Pregnancy Care: Why AI can be a game Changer

It is generally accepted by researchers from a variety of different disciplines that our capacity to walk upright and the high development of our brains have been responsible for one of the biggest challenges our species -and particularly females- have had to face throughout the ages: a fatal combination of narrow birth canals and very large heads have resulted in painful, difficult, and dangerous pregnancies both for human mothers and children. 

Though of course, we do not have the most precise information on maternal mortality rates in pre-modern eras, we do know for certain that the chances of having entirely smooth, non-risky pregnancies and deliveries were not exactly high. But during the 2nd half of the 19th century, with advancements in science and healthcare, especially in the cities, mortality rates, mostly in European countries, began an extraordinary decline, which later intensified in the first decades of the 20th century with the widespread use of antibiotics. 

As we will see by the end of this article, we are still quite far from having satisfactorily solved this long-lasting problem for our species. Nevertheless, the use of artificial intelligence to improve pregnancy care is bringing hope that we may enter a new era, one in which we can take a huge step further into significantly reducing pregnancy complications. 

Creating an AI-Powered Labor Prediction Model

According to obstetricians, one of the biggest challenges of labor management is measuring maternal and neonatal risks of delayed intervention against risks of unindicated Cesarean section. To determine the likelihood of vaginal delivery, obstetricians perform periodic cervical examinations that allow them to assess the progress of labor. Yet, this measurement is highly varying according to the specific characteristics of each pregnant person.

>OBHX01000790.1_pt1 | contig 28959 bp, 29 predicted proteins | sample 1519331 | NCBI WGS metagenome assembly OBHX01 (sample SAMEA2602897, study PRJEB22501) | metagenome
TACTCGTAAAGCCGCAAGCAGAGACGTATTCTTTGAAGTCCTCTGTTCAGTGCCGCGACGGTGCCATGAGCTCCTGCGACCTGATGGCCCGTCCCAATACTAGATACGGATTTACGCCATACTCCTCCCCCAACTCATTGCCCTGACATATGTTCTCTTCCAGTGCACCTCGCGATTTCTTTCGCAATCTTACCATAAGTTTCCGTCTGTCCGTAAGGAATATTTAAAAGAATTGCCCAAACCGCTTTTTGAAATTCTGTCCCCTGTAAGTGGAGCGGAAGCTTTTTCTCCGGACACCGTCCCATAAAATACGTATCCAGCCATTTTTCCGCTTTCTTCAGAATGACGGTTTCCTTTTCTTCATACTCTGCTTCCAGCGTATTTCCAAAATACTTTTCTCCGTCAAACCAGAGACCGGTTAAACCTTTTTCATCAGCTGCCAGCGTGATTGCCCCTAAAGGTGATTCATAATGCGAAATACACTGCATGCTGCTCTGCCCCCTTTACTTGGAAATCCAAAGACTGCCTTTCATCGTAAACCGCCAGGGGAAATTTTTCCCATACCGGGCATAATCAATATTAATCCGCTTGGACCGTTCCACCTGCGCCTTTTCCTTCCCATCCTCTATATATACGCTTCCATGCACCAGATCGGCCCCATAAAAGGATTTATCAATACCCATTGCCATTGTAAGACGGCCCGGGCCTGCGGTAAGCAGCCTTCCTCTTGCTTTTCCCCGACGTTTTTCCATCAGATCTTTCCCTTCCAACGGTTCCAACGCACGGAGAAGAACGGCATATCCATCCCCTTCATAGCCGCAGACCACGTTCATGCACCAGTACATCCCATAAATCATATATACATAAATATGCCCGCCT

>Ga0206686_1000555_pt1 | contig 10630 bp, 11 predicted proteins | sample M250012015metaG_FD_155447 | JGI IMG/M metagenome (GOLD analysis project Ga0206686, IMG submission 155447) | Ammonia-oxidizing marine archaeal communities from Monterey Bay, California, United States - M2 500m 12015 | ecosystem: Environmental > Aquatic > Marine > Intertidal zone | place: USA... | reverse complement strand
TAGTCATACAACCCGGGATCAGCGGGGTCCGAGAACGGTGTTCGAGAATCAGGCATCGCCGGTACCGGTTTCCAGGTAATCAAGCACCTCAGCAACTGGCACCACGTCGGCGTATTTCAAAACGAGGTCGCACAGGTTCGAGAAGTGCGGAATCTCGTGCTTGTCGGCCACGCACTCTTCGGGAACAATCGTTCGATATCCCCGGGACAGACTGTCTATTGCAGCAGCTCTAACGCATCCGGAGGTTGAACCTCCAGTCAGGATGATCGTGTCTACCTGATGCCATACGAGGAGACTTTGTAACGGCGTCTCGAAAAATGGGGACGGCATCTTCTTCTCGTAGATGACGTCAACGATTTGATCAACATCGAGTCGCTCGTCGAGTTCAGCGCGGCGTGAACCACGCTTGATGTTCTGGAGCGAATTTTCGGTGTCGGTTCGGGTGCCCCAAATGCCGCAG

This is where AI kicks in. In a variety of different fields, biomedical researchers are developing retrospective studies in which they take advantage of the powers of AI to process enormous amounts of data. This method allows them to find patterns that could have been omitted by studies performed with more traditional methods or to combine data in a way that couldn’t be done without AI. In this case, Mayo Clinic researchers, pulling off data from more than 66,000 delivery episodes from a database of pregnancy and labor characteristics assembled by various US medical centers, developed a labor prediction model designed to anticipate possible unfavorable labor outcomes. 

In an effort to help obstetricians tackle the challenge of intrapartum decision-making, the goal of this model is to determine with the biggest possible accuracy if a certain delivery should be vaginal or if a Cesarean section is needed, while also evaluating the risk of postpartum hemorrhage and other potential negative outcomes. 

The function of this AI-powered algorithm is to establish accurate patterns that will help physicians make better and more timely decisions during pregnancy. Mayo Clinic researchers are confident that the algorithm they have developed will eventually be able to be used in real-time, significantly improving physicians’ capacity to calculate the risk of a negative outcome and make decisions accordingly. 

If this is accomplished, it is likely to prove highly effective at reducing cesarean deliveries and maternal and neonatal complications.

New Technologies for a Primitive Issue

Today, while we live in the 3rd decade of the 3rd millennium of our era, many pregnant people in the world are still suffering from pregnancy complications and experiencing pregnancy as a dangerous, highly-risky process. 

According to UN estimates, every two minutes, a woman dies in childbirth or as a consequence of complications arising from pregnancy – more than 300,000 every year. Many countries in Latin America, Africa, and Southeast Asia have not yet reached the goal established by the UN to reduce the global maternal mortality rate to less than 70 deaths per 100,000 live births. 

This is a great challenge for the years to come. Researchers at Mayo Clinic have shown us that intelligent machines can help us improve our capacities to tackle a health issue that has been haunting our species since the very beginning of our times.

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